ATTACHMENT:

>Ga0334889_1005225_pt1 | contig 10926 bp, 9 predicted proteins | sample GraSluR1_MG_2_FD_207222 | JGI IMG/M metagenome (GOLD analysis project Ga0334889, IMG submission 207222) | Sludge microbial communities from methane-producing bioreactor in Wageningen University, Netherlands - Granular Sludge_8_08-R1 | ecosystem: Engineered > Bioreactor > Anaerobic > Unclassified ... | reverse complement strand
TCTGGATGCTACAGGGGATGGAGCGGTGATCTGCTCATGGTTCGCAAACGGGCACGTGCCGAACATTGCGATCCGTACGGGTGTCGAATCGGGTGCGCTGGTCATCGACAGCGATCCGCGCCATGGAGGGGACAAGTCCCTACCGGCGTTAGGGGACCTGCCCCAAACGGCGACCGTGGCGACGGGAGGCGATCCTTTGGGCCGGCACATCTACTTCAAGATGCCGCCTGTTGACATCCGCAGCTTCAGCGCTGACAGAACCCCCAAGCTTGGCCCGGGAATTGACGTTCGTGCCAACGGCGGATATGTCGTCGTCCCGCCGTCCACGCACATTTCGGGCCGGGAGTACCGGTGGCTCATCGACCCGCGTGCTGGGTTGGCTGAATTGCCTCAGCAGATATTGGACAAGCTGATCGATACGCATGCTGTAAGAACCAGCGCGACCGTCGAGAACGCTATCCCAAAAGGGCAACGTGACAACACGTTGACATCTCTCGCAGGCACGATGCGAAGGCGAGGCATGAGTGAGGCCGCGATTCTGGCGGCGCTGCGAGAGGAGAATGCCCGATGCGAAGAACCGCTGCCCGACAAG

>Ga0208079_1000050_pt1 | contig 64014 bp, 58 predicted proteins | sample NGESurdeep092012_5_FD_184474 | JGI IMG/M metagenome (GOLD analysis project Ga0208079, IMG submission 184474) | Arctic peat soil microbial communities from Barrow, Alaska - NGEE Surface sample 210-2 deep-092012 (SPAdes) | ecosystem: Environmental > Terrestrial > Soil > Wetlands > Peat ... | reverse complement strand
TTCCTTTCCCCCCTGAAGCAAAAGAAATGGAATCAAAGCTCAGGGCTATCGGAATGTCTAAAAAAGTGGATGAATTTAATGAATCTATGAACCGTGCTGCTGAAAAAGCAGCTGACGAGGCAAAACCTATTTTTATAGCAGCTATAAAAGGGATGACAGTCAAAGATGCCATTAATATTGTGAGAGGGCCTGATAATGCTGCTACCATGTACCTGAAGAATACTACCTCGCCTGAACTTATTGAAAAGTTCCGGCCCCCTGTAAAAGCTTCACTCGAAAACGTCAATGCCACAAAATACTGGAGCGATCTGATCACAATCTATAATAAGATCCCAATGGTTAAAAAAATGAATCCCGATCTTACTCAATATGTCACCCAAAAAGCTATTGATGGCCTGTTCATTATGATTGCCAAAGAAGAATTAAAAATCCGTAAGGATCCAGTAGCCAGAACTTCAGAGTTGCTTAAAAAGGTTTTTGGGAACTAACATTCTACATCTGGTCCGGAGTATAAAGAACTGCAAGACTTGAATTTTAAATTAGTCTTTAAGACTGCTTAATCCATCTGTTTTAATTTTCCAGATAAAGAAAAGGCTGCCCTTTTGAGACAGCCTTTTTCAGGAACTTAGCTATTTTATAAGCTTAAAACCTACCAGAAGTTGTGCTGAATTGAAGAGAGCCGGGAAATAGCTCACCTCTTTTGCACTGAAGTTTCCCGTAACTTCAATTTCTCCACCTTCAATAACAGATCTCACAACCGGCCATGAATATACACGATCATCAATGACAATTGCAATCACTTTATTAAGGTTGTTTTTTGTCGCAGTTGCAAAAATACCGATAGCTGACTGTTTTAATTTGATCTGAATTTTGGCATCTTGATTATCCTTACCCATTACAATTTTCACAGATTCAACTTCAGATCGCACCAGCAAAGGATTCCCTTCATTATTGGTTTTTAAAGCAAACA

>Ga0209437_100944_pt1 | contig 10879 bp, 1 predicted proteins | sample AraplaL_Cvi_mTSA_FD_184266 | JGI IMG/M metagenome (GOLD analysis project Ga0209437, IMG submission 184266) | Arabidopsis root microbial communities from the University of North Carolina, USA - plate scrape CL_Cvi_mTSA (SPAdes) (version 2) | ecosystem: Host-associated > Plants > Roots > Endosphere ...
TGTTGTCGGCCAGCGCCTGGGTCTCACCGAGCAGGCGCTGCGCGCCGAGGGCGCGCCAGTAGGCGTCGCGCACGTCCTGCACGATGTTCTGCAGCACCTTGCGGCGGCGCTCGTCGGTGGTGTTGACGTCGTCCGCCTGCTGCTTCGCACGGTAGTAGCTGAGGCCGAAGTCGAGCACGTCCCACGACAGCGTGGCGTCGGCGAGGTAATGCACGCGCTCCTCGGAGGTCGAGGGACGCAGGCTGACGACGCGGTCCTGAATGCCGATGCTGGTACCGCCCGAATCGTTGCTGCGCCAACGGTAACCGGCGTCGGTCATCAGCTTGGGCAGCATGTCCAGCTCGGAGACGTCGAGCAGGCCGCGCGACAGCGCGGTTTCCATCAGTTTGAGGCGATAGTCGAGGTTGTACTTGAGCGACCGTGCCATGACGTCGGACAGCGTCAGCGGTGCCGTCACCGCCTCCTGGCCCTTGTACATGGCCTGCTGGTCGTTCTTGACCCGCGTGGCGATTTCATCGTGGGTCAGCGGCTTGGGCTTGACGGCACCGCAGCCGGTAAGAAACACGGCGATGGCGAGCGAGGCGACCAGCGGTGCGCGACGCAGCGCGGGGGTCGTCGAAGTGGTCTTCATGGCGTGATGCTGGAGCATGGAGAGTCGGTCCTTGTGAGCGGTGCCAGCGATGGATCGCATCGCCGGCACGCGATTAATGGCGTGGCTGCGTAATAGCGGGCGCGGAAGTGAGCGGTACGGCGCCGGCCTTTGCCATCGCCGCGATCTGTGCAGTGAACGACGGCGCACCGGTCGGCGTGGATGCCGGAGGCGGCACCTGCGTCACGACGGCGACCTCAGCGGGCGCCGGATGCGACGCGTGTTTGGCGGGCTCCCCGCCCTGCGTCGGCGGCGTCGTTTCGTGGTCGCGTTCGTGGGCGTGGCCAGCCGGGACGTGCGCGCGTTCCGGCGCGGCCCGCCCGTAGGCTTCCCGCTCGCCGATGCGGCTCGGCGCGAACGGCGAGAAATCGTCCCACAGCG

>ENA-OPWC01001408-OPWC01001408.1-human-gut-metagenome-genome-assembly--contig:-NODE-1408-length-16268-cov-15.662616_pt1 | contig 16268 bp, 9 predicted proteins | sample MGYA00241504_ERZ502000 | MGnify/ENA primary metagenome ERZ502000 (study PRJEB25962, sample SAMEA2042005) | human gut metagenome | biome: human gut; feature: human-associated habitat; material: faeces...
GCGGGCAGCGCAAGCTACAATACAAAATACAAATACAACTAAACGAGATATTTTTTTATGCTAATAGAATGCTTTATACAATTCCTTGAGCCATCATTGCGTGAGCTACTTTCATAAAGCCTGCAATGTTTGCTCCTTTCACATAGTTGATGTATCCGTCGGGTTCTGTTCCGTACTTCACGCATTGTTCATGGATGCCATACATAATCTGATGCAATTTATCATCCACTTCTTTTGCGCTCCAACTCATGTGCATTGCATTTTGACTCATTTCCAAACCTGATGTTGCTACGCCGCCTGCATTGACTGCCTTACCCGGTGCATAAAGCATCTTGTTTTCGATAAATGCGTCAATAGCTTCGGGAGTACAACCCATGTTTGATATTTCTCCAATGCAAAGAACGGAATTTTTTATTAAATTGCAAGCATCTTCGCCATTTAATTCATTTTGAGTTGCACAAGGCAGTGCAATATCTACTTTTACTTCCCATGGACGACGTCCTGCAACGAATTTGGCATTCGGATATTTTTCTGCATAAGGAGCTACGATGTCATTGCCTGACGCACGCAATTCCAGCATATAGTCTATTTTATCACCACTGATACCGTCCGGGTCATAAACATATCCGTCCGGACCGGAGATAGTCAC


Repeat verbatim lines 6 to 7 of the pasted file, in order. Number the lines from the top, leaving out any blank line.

TGTTGTCGGCCAGCGCCTGGGTCTCACCGAGCAGGCGCTGCGCGCCGAGGGCGCGCCAGTAGGCGTCGCGCACGTCCTGCACGATGTTCTGCAGCACCTTGCGGCGGCGCTCGTCGGTGGTGTTGACGTCGTCCGCCTGCTGCTTCGCACGGTAGTAGCTGAGGCCGAAGTCGAGCACGTCCCACGACAGCGTGGCGTCGGCGAGGTAATGCACGCGCTCCTCGGAGGTCGAGGGACGCAGGCTGACGACGCGGTCCTGAATGCCGATGCTGGTACCGCCCGAATCGTTGCTGCGCCAACGGTAACCGGCGTCGGTCATCAGCTTGGGCAGCATGTCCAGCTCGGAGACGTCGAGCAGGCCGCGCGACAGCGCGGTTTCCATCAGTTTGAGGCGATAGTCGAGGTTGTACTTGAGCGACCGTGCCATGACGTCGGACAGCGTCAGCGGTGCCGTCACCGCCTCCTGGCCCTTGTACATGGCCTGCTGGTCGTTCTTGACCCGCGTGGCGATTTCATCGTGGGTCAGCGGCTTGGGCTTGACGGCACCGCAGCCGGTAAGAAACACGGCGATGGCGAGCGAGGCGACCAGCGGTGCGCGACGCAGCGCGGGGGTCGTCGAAGTGGTCTTCATGGCGTGATGCTGGAGCATGGAGAGTCGGTCCTTGTGAGCGGTGCCAGCGATGGATCGCATCGCCGGCACGCGATTAATGGCGTGGCTGCGTAATAGCGGGCGCGGAAGTGAGCGGTACGGCGCCGGCCTTTGCCATCGCCGCGATCTGTGCAGTGAACGACGGCGCACCGGTCGGCGTGGATGCCGGAGGCGGCACCTGCGTCACGACGGCGACCTCAGCGGGCGCCGGATGCGACGCGTGTTTGGCGGGCTCCCCGCCCTGCGTCGGCGGCGTCGTTTCGTGGTCGCGTTCGTGGGCGTGGCCAGCCGGGACGTGCGCGCGTTCCGGCGCGGCCCGCCCGTAGGCTTCCCGCTCGCCGATGCGGCTCGGCGCGAACGGCGAGAAATCGTCCCACAGCG

>ENA-OPWC01001408-OPWC01001408.1-human-gut-metagenome-genome-assembly--contig:-NODE-1408-length-16268-cov-15.662616_pt1 | contig 16268 bp, 9 predicted proteins | sample MGYA00241504_ERZ502000 | MGnify/ENA primary metagenome ERZ502000 (study PRJEB25962, sample SAMEA2042005) | human gut metagenome | biome: human gut; feature: human-associated habitat; material: faeces...